higher rate of undergoing cerebral angiography (P<0.001), and a (adjusted OR, 0.670; 95% CI, 0.5200.865; P=0.002) and the
lower rate of craniotomy (P=0.003). Overall case severity as rate of composite unfavorable discharge were lower
assessed by 3M APR-DRGs risk of mortal-ity was higher in the (adjusted OR, 0.670; 95% CI, 0.5020.894; P=0.007) in the
thrombolysis group (extreme likelihood of dying: 56.6% versus IVT group after controlling for available potential con-
41.5%; P<0.001). The rates of pro-longed mechanical founders. There was a trend toward higher rate of favorable
ventilation and obstructive hydrocephalus discharge in the treatment group (adjusted OR, 1.335; 95%
Moradiya et al Intraventricular Thrombolysis in ICH 5

thrombolysis. This finding is consistent with randomized stud-

ies showing decreased mortality in patients treated with IVT
compared with those with standard treatment. 4,24,25 The 33%
mortality seen in the treatment group in this study is higher than
that reported in the thrombolytic trials, 4,25 but the throm-bolysis
trials excluded patients with predicted poor prognosis such as
hematoma volume >30 cc, age >80 years, and midbrain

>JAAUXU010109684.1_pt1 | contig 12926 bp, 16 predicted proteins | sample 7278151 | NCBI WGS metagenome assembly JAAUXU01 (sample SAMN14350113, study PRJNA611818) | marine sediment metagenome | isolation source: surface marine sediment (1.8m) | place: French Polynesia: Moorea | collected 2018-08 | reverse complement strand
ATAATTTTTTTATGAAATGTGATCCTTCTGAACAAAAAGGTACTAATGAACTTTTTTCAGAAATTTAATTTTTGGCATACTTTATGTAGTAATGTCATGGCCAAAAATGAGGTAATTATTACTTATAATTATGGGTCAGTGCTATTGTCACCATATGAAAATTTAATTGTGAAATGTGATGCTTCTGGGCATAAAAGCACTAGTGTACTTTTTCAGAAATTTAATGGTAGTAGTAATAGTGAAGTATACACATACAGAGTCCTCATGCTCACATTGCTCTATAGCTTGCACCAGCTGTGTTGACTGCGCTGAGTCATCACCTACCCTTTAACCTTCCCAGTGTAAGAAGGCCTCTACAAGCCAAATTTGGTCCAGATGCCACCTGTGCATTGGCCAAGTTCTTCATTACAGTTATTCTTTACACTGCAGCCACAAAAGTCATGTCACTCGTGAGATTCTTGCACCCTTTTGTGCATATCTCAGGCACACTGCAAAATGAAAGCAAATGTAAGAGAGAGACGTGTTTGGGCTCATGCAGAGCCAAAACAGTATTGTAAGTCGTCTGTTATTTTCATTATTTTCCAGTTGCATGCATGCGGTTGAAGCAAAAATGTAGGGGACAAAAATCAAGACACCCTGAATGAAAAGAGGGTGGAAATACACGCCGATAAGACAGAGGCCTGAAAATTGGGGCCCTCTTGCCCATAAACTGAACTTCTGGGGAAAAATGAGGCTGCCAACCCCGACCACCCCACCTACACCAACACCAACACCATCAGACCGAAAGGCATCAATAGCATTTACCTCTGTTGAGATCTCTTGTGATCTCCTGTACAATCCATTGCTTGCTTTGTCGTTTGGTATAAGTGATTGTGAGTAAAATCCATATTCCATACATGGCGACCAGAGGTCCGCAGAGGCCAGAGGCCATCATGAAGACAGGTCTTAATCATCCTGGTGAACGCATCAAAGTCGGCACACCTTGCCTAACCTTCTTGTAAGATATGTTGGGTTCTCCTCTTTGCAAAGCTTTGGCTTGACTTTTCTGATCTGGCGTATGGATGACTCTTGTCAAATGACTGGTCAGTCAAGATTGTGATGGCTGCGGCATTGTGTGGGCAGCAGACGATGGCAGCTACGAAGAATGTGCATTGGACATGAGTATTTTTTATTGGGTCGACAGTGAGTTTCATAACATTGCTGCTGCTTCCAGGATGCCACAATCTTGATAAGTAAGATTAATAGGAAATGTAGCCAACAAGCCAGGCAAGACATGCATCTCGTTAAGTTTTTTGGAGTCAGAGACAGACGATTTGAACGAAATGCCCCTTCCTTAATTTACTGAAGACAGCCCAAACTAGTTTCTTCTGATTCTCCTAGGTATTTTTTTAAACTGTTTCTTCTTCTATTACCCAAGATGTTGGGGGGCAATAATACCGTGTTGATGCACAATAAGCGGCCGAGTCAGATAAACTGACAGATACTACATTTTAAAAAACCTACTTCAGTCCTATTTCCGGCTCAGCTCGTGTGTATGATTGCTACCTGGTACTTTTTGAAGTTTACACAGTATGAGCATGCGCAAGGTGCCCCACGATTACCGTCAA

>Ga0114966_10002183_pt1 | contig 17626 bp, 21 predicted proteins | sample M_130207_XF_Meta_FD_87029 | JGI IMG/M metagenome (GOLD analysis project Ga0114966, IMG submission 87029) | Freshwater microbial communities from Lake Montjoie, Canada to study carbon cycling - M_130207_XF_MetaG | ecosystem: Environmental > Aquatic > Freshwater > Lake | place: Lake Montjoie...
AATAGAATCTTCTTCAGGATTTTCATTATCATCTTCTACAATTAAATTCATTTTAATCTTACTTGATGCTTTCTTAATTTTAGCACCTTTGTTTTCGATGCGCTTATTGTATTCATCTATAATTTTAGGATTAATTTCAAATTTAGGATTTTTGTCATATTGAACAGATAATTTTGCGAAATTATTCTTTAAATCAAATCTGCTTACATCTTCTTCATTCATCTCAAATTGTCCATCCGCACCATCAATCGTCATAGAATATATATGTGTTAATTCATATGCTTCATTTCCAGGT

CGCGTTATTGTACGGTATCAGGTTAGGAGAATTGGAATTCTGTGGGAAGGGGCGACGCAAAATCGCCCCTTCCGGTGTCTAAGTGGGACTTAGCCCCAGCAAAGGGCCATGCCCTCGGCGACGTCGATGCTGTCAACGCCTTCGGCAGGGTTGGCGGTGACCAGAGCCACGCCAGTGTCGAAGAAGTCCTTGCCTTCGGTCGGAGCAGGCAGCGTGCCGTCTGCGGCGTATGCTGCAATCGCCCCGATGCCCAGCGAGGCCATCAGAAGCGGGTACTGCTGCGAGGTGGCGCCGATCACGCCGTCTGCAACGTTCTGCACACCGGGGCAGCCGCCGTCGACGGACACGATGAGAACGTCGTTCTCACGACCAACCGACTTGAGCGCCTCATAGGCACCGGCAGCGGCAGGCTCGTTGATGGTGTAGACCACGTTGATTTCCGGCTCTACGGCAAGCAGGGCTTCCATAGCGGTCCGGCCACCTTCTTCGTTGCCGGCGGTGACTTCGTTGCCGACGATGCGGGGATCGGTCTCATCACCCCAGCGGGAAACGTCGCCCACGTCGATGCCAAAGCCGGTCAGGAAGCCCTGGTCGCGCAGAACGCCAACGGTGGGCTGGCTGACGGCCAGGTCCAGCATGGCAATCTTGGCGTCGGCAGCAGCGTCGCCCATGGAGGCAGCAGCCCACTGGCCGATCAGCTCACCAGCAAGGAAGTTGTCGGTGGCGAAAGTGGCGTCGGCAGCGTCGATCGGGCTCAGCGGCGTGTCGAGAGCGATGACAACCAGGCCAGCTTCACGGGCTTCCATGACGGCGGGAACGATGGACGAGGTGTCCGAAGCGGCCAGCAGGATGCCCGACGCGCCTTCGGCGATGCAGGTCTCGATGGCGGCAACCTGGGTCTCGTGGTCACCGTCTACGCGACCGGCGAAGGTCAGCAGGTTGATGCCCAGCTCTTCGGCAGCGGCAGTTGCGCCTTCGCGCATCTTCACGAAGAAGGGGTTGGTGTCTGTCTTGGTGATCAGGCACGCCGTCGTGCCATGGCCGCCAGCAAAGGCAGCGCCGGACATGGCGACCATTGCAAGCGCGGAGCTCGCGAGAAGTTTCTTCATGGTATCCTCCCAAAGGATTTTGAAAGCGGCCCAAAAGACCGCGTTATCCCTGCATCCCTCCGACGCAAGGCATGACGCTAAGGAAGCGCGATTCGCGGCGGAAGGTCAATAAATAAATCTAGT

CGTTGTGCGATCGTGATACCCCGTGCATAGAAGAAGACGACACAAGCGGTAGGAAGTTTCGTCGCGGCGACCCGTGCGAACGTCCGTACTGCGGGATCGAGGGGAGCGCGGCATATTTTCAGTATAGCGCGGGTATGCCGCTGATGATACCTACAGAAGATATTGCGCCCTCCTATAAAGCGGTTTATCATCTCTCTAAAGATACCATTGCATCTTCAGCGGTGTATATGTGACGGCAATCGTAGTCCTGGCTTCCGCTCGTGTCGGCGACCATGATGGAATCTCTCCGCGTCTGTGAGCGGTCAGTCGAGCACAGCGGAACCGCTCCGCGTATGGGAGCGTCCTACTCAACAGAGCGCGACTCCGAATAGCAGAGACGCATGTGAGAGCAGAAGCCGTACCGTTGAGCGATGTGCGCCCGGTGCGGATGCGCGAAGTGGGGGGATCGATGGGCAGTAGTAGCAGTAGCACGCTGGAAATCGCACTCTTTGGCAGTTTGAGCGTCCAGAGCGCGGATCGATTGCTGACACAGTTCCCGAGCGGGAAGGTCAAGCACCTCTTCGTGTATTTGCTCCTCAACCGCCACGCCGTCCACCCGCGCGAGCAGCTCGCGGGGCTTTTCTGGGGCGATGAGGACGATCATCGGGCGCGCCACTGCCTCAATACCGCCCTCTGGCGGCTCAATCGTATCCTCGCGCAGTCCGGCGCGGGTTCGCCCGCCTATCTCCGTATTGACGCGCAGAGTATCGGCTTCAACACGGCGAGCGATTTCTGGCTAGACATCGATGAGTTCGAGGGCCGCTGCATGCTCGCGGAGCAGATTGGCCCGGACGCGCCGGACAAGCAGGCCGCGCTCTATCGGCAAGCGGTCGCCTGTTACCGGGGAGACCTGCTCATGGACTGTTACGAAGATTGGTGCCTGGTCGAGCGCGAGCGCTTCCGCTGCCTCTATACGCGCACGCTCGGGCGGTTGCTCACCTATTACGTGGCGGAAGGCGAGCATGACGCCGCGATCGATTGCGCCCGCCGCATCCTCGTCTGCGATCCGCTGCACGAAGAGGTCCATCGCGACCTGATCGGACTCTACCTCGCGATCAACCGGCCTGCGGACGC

compression; the mortality rates in prior observational studies
from clinical chart abstraction are similar to those found in the
current study.26,27 The effect size of survival benefit with throm-
bolytic treatment (33% lower odds of mortality) is also close to
that found in a previous meta-analysis of observational stud-ies
showing decrease in odds by 56% (95% CI, 2175%) with IVT
versus ventriculostomy alone.3 We also found a higher rate of
Figure 2. Temporal trends. Error bar indicates standard error of favorable discharge among the thrombolysis group, which
the population estimate.
reached statistical significance in the subgroups of high ICH
case-volume hospitals and transfer-in from another hospital.
CI, 0.9831.812; P=0.064). The adjusted rates of bacterial
This finding may indicate a potential benefit of the treatment on
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meningitis, permanent ventricular shunting, gastrostomy, and

functional outcome in addition to improved survival, espe-cially
tracheostomy were similar between the 2 groups. The